Ichiro leads an assault on baseball's records
He's poised to rack up most hits in a season. Other marks look vulnerable, too.
Barring unforeseen circumstances, an 84-year-old baseball record will soon fall to a player known to fans by his first name: Ichiro.
The Seattle Mariners' leadoff hitter is on pace to break George Sisler's major-league record of 257 hits in one season. Just four hits shy as of press time, Ichiro Suzuki is pursuing his quest at a time when San Francisco slugger Barry Bonds is moving in on the game's holy grail: Hank Aaron's record 755 lifetime home runs.
These pursuits serve to underscore - once again - that with baseball, stats matter.
Even casual fans can identify achievements by the shorthand of numbers: 56 (the streak of games in which Joe DiMaggio recorded a hit), 511 (Cy Young's career pitching victories), 4,256 (Pete Rose's lifetime base hits).
By comparison, ask a basketball fan what 38,387 signifies, and chances are he'll be hard-pressed to identify it as Kareem Abdul-Jabbar's NBA-best career scoring total. In football, what does 61,361 mean? It's Dan Marino's lifetime passing yardage, but few would realize that fact given the number and no other clues.
But with baseball, some feel the obsession with stats goes too far. "I don't like statistics," says Jerome Holtzman, official historian of Major League Baseball (MLB). "They don't take the measure of the man. A lot of statistics are overrated, such as batting average, where you have a single worth as much as a home run."
That said, Mr. Holtzman proceeds to ruminate on a number of familiar records and when they might be broken. Like so many others, he can't resist comparing contemporary players with stars of the past, contemplating which marks might fall soon and which may last many generations.
Smaller ballparks, stronger hitters, and fewer dominant pitchers make it more likely hitting records will be shattered rather than pitching standards, Holtzman and others agree.
If Ichiro breaks the record in the remaining four days of the regular season, it will represent an enormous feat, though few fans know much of Sisler's Hall of Fame career. The 2001 Rookie of the Year, Ichiro has logged more than 200 hits in each of his four seasons, playing the game like few others.
"Ichiro is one of the more entertaining players because he has so many different skills, from fielding to throwing to hitting," says Steve Hirdt, executive vice president at the Elias Sports Bureau, the company serving as MLB's official statistician. "He looks like he can direct the ball, sort of like a master billiards player, no matter where the pitch is thrown."
If the hits record falls, Aaron's home run total may be the next one to go. Earlier this month, Bonds became the third player in baseball history to reach 700 home runs. Barring injury or retirement, he's on pace to pass Babe Ruth (714) next season and eclipse Aaron in 2006. Other marks in peril include Aaron's RBI total (2,297), which, says stats guru Bill James, could be surpassed in future years by Boston's Manny Ramirez. On the pitching side, the current dominance of closers such as Mariano Rivera of the New York Yankees makes vulnerable the records for saves in a single season (57, by Bobby Thigpen in 1990) and for a lifetime (478, Lee Smith).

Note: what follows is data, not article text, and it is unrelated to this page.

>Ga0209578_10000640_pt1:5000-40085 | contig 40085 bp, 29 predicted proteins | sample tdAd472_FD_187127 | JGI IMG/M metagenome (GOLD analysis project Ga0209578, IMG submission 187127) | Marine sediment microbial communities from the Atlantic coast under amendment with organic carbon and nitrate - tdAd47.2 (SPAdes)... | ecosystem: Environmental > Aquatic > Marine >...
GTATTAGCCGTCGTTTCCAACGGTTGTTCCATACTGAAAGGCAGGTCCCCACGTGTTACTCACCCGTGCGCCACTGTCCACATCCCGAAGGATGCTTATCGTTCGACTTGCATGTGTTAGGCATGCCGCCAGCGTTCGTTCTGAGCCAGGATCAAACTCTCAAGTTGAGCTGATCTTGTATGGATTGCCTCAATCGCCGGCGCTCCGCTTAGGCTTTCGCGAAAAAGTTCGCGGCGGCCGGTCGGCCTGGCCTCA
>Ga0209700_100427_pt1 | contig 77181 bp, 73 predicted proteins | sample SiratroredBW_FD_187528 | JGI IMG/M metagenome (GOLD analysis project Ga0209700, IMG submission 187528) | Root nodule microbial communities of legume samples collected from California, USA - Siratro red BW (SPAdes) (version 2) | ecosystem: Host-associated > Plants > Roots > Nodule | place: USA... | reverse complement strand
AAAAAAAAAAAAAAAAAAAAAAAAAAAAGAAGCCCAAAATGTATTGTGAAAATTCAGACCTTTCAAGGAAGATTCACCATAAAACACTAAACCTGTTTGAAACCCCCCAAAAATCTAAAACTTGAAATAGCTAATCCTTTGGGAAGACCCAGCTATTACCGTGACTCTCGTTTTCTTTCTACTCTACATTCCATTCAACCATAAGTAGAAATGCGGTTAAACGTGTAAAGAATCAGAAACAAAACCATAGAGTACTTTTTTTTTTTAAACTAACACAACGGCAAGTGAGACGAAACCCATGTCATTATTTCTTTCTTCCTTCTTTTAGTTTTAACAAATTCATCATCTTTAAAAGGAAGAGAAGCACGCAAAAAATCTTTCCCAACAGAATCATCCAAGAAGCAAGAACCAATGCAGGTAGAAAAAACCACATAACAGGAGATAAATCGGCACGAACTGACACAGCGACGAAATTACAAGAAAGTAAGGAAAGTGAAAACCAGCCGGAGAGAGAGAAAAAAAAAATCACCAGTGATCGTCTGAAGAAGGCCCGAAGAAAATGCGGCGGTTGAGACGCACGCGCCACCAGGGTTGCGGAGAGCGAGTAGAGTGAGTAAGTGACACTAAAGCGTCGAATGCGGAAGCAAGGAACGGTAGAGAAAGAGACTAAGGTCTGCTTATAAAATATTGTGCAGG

The seemingly unbreakable records include Young's 511 wins, Nolan Ryan's 5,714 career strikeouts, and Hack Wilson's 191 RBI season in 1930. Rose's hits record and Rickey Henderson's 2,295 runs scored also seem safe in the short term. Then again, as Mr. James notes, baseball experts and fans alike are often limited by contemporary perspectives.
"All records of this type are much more vulnerable than fans generally believe them to be," he says. "The game changes enormously from generation to generation, and these changes are unpredictable."
Some revered records may be overvalued or hyped, say experts. For example, fans celebrated when Cal Ripken Jr. passed Lou Gehrig's streak of 2,130 consecutive games played in 1995. He went on to reach 2,632 before taking a day off.
Some, including the Elias Sports Bureau executive, say the feat isn't comparable to Bonds's pursuit of the home run record or Rose's hit total.
"That is a different type of record because it depends more on having a manager who is willing to let you play every game," Mr. Hirdt says, noting most big-league ballplayers take an occasional day off to replenish their bodies during the 162-game grind. "If I were picking the 10 most impressive records in baseball, that wouldn't be one of them."
He acknowledges the durability Ripken's streak represents. Few players can avoid injury for the better part of two decades, as Ripken did.
While Ryan's strikeouts record seems secure, his seven no-hitters (no other pitcher in history has recorded more than four) may not loom as large. "It's still just seven sprinkled over a career," Hirdt says. "I could see a dominant pitcher coming along and doing it."
For Holtzman, the long-sacred .400 season batting average barrier is one he expects to see reached. Ted Williams was the last man to do it, batting .406 in 1941. Even the highest season average during the modern era, .424 by Rogers Hornsby in 1924, could fall. "Ichiro could break it [in the next few years]," he says. "He's only a few hits shy now."
Still, it is Bonds who comes to mind when it comes to iron-clad record-setting. Asked to name the one record least likely to fall, Holtzman peers into the future and sees the San Francisco slugger, who has been dogged by suspicion of using performance-enhancing drugs, leaving the game with an all-time best of 800 or so home runs.
"That's going to be pretty tough," he says. "I never heard of anybody who was feared as much as Barry Bonds. He may be the best hitter of all time."